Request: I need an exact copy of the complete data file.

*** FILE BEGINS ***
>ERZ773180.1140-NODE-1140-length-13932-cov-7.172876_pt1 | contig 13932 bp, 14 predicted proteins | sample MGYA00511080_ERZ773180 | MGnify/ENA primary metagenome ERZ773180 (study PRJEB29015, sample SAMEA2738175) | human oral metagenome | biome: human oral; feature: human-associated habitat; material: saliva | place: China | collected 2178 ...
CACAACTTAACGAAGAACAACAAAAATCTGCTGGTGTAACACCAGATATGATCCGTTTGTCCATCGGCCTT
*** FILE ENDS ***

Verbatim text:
>ERZ773180.1140-NODE-1140-length-13932-cov-7.172876_pt1 | contig 13932 bp, 14 predicted proteins | sample MGYA00511080_ERZ773180 | MGnify/ENA primary metagenome ERZ773180 (study PRJEB29015, sample SAMEA2738175) | human oral metagenome | biome: human oral; feature: human-associated habitat; material: saliva | place: China | collected 2178 ...
CACAACTTAACGAAGAACAACAAAAATCTGCTGGTGTAACACCAGATATGATCCGTTTGTCCATCGGCCTT